Nicole has actually done a thing that she had “planned.” She started yet another blog.
This is a massive feat. It took her all of ten minutes, I bet.
But here’s the deal. She is going to just publish these stories, from people who may remain anonymous, totally unvetted, of supposed mistreatment by Child Protective Services and the court system.
You do realize, don’t you, that just like people in prison, people whose children were taken by Child Protective Services are almost always innocent? At least, that’s what they claim. That’s why it was very nice to see a commenter on this blog who basically said, “My children were taken and it was the right thing for the state to do, even though it totally sucked for me.” Hardly anyone ever does that.
So soliciting unvetted “stories” is just asking for lovely fictional accounts to come flooding in.
And exactly what does Nicole think she will accomplish by this (except for the gleaning of people to support her with donations. . . )? I assure you that nobody in state government is interested in unvetted anonymous stories, especially when poorly written and that involve very long paragraphs and run-on sentences.
However, since Nicole refuses to vet them, I will step up to the plate.
Here’s the first.
This is from the entry called Two Kinds of Foster Parents. The writer claims to have been a Kentucky foster parent and says that there are two kinds: those who do it because of the money and those who just love little children. Guess which sort she was?
However, math is hard.
. . . in 2006 13% of all children in Kentucky were in foster care.
She continues by asserting that the state of Kentucky gets so damned much money from all these bazillion children in foster care that hell, we don’t need any state taxes. They just use federal money from foster care to keep the whole entire state running.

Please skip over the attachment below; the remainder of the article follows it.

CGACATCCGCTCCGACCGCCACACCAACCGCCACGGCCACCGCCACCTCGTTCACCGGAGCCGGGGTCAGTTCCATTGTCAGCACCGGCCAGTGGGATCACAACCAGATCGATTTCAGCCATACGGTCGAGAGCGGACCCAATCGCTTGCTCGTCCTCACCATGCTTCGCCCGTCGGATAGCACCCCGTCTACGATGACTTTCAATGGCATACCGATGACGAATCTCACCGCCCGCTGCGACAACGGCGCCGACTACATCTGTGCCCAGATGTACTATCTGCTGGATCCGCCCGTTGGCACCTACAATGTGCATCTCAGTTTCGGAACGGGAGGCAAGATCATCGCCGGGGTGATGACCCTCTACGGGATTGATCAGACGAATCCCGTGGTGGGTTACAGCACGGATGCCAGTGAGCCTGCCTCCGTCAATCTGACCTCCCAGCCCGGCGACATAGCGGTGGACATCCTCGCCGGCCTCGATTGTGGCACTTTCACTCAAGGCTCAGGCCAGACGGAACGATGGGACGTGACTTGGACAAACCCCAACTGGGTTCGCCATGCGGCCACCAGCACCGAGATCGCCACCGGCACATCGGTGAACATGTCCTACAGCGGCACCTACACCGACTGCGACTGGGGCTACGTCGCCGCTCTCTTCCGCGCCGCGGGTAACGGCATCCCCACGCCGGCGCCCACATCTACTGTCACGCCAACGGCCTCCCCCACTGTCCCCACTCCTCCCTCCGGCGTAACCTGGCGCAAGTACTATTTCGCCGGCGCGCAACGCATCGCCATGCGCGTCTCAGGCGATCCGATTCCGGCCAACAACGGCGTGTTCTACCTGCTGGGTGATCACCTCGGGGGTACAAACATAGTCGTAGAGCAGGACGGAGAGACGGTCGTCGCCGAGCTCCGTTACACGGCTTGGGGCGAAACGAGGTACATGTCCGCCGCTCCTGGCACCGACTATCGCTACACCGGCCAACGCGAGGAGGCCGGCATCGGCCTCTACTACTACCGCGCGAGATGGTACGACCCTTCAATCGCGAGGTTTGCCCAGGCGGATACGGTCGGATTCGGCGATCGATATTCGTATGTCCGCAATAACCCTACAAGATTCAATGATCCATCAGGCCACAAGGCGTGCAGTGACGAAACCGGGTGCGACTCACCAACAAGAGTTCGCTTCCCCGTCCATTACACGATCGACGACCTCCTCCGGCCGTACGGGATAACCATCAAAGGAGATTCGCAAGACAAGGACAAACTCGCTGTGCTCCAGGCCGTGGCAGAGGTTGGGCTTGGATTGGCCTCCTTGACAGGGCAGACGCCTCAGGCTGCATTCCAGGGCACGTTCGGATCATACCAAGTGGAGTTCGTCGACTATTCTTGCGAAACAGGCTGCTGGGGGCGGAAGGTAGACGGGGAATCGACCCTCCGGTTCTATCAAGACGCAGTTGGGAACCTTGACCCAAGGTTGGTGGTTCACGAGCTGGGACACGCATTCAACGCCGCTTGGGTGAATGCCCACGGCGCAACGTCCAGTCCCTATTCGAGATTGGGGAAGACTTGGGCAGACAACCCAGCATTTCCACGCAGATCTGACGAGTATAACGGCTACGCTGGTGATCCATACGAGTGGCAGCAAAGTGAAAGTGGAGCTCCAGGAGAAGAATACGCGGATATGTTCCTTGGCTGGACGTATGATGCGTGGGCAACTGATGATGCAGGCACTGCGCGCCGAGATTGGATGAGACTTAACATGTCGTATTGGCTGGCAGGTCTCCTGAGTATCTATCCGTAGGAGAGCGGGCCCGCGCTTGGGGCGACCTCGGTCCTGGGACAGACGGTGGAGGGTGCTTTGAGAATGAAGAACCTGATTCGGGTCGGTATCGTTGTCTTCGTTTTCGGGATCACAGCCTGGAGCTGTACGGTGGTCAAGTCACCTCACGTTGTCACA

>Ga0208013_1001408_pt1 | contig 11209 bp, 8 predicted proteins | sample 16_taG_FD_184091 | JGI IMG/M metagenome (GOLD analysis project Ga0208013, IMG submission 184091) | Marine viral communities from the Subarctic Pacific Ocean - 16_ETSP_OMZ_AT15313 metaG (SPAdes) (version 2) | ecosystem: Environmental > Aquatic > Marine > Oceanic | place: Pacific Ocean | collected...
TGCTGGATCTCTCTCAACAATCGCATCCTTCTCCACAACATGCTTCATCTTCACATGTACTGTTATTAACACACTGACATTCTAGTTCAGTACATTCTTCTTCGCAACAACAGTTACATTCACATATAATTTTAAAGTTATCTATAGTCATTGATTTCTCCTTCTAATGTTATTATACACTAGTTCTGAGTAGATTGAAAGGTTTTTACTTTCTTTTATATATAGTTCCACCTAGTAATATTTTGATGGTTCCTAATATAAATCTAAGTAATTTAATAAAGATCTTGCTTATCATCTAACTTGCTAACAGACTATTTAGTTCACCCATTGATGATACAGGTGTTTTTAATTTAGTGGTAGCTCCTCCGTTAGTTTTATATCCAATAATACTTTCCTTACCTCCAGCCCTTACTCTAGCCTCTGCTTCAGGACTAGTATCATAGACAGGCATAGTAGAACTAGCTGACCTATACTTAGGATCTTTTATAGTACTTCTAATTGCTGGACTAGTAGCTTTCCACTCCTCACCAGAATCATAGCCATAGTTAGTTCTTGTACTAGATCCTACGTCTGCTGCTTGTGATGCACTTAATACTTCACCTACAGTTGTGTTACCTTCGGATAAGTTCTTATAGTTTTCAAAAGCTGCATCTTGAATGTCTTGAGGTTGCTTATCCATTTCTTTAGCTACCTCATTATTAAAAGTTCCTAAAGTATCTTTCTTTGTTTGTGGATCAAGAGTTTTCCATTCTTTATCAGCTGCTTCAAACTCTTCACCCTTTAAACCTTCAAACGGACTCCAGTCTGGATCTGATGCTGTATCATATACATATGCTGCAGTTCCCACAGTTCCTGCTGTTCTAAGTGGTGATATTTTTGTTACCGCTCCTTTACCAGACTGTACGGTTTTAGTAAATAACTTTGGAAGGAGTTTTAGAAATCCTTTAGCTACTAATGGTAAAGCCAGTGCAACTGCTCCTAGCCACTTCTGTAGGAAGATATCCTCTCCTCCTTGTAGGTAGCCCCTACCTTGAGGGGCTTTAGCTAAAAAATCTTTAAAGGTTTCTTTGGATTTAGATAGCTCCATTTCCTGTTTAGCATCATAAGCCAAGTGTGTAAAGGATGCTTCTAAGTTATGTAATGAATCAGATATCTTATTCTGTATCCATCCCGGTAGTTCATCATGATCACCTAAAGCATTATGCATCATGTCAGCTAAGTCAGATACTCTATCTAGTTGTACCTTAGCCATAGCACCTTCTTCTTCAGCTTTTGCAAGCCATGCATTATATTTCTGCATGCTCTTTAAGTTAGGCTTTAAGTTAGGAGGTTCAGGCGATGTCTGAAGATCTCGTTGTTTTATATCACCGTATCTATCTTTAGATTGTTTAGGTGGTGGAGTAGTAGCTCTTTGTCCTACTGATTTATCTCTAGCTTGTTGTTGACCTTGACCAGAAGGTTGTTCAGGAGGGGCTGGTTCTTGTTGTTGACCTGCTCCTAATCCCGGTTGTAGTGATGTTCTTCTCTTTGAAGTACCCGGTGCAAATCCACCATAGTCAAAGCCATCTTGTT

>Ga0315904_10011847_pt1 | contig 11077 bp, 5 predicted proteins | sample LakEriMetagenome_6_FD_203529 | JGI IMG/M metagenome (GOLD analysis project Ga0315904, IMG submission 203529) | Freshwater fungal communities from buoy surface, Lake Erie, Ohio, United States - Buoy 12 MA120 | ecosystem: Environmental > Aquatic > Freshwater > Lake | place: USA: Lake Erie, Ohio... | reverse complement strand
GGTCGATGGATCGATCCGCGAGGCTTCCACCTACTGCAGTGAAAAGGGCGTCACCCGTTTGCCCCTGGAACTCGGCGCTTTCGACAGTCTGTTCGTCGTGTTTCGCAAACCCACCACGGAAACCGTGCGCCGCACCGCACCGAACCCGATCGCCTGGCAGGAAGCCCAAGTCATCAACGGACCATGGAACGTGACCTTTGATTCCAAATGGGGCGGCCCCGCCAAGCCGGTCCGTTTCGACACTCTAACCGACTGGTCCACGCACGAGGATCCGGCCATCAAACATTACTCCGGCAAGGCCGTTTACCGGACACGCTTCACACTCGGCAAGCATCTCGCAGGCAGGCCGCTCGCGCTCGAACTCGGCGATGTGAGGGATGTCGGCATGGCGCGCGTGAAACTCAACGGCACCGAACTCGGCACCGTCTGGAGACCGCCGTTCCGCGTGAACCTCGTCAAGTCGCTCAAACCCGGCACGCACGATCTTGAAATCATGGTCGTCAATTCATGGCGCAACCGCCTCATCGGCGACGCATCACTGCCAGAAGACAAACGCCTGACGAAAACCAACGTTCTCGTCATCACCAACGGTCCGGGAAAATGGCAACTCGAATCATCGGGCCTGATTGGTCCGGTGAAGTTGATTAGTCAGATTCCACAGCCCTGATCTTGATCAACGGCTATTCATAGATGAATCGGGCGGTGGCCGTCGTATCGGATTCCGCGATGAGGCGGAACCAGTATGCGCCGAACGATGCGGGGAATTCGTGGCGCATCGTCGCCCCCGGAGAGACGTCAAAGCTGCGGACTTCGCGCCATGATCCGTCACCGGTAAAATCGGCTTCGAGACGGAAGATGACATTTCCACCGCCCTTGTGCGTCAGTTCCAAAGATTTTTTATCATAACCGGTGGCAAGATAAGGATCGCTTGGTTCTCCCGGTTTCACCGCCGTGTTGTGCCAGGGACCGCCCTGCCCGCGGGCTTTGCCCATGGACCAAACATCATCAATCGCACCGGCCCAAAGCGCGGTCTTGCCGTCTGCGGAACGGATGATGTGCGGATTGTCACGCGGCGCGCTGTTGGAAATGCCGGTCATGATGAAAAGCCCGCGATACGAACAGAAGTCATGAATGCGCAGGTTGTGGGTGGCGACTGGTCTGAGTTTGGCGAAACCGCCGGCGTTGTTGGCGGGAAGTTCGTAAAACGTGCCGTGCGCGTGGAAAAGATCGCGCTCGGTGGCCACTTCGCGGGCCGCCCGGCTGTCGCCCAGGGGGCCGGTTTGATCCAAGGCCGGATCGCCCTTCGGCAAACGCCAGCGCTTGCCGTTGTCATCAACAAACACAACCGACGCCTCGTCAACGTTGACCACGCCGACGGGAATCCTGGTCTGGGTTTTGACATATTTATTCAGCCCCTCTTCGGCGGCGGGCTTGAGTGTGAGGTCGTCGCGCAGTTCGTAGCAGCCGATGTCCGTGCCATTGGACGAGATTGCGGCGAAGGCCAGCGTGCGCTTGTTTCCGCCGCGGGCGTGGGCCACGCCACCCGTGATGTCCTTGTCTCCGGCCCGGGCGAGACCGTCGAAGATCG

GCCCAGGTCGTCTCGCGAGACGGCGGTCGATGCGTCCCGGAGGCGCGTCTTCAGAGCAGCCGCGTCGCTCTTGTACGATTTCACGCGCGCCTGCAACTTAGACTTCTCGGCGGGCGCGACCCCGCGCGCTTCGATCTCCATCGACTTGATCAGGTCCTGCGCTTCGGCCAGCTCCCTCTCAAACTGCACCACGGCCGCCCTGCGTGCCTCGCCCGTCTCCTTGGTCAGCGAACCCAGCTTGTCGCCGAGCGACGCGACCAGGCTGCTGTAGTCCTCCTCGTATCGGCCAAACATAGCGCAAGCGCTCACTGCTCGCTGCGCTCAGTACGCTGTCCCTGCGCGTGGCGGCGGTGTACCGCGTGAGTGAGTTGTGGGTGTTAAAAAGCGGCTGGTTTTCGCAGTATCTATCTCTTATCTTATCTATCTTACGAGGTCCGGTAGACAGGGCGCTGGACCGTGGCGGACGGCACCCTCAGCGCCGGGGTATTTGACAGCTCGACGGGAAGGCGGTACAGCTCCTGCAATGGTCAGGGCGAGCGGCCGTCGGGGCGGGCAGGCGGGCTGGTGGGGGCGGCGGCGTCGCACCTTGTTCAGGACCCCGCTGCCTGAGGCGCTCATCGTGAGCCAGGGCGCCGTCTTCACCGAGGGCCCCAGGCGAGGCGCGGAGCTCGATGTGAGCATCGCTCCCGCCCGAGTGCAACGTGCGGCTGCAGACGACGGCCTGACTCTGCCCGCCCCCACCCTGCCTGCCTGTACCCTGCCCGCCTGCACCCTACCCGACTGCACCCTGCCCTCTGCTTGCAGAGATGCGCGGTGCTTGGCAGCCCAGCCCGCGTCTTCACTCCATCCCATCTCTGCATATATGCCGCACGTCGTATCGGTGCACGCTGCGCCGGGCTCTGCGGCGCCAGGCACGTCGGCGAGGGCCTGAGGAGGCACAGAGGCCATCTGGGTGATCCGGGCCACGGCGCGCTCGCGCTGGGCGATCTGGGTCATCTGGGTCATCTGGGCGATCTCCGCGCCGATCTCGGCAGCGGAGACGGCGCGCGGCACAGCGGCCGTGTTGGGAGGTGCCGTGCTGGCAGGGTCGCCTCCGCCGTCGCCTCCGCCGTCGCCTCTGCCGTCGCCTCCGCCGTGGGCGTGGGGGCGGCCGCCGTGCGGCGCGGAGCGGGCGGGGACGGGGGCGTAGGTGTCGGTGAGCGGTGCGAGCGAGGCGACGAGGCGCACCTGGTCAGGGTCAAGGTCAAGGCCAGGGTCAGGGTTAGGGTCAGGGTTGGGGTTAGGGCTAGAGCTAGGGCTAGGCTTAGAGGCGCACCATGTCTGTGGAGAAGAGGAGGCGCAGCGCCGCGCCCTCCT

Here are the actual figures from 2006, ten years ago.
The population of children in Kentucky in 2006 was just under a million: 960,255.
The number of children in foster care was 6895. That six thousand, eight hundred ninety five.
What percent of 960,255 is 6895? Well, that’s algebra, and Nicole doesn’t do algebra. Neither do her brain-dead followers, it seems, and neither does the idiot who wrote that silly nonsense.
The correct percentage of children in foster care in Kentucky in 2006 was .718%.
That is point seven one eight, less than one percent. Not 13%.
I even tried very hard to give this doofus the benefit of the doubt and say that maybe she put a period between the 1 and the 3 and Nicole simply didn’t copy it correctly and the figure she meant to use was 1.3%, but even that is almost two times the real figure.
Thirteen percent of 960,255 is 124,833. Considering that there are only about 400,000 children in the whole entire United States in foster care in any given year (it fluctuates slightly), that would simply be astonishing.
The percentage of children in various states in foster care:
Oopsie. Did you get that?
Indiana had 14, 452 children in foster care on September 30, 2014. The population under age 18 in Indiana in 2014 was 1,582,360. Do the math. I know it’s hard, but try.
So, just from those few states that I randomly chose and looked up the stats, Kentucky falls in second place, not first place.
But let’s get as current as we can, why don’t we? Especially since we know of ten kids who live in Kentucky who are not in foster care.
According to the US Census Bureau, there were 1,013,346 children (under age 18) in Kentucky in 2015. There are 7894 of them in foster care. That’s 0.77%.
These figures fluctuate from year to year, as you can imagine, but not by a whole lot.
Be skeptical of what you read. Really skeptical. People are just so full of baloney a lot of the time. The state of Kentucky is not running the entire state based on federal money they get for the tiny number of children who are in foster care.
If the state of Kentucky was really so gung-ho ready to take children away from their parents at the drop of a white bucket full of shit, I know eleven they could grab tomorrow and there would be cheers heard across the land. The fact that they do not tells me that they really don’t want to do this if they can possibly keep from it. Rather than being overly eager to grab kids, they are, in my personal opinion, too lenient.